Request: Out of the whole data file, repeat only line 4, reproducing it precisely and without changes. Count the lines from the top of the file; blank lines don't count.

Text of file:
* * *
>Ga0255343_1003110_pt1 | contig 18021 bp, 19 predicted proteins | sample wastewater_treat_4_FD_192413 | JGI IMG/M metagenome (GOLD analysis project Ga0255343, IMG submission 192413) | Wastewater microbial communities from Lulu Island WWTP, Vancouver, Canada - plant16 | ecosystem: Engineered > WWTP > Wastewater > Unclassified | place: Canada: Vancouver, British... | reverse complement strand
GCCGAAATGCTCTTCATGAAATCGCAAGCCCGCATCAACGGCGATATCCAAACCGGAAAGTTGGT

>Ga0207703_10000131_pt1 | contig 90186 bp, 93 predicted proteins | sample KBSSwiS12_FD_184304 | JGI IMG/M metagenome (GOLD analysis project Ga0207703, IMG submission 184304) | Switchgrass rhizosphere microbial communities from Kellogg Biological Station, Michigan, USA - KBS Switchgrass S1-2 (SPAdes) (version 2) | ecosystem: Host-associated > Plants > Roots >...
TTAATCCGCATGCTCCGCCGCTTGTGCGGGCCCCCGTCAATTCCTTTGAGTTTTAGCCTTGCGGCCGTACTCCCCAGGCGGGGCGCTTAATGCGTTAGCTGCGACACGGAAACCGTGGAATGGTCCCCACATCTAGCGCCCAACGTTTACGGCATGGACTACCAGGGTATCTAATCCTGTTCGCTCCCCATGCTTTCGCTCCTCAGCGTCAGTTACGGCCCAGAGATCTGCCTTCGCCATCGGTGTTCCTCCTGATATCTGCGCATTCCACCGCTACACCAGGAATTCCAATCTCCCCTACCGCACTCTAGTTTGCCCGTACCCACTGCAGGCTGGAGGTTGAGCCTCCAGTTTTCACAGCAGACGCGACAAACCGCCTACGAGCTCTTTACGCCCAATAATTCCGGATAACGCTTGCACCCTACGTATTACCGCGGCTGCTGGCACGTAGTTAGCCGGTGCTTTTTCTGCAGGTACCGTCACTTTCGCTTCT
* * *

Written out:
TTAATCCGCATGCTCCGCCGCTTGTGCGGGCCCCCGTCAATTCCTTTGAGTTTTAGCCTTGCGGCCGTACTCCCCAGGCGGGGCGCTTAATGCGTTAGCTGCGACACGGAAACCGTGGAATGGTCCCCACATCTAGCGCCCAACGTTTACGGCATGGACTACCAGGGTATCTAATCCTGTTCGCTCCCCATGCTTTCGCTCCTCAGCGTCAGTTACGGCCCAGAGATCTGCCTTCGCCATCGGTGTTCCTCCTGATATCTGCGCATTCCACCGCTACACCAGGAATTCCAATCTCCCCTACCGCACTCTAGTTTGCCCGTACCCACTGCAGGCTGGAGGTTGAGCCTCCAGTTTTCACAGCAGACGCGACAAACCGCCTACGAGCTCTTTACGCCCAATAATTCCGGATAACGCTTGCACCCTACGTATTACCGCGGCTGCTGGCACGTAGTTAGCCGGTGCTTTTTCTGCAGGTACCGTCACTTTCGCTTCT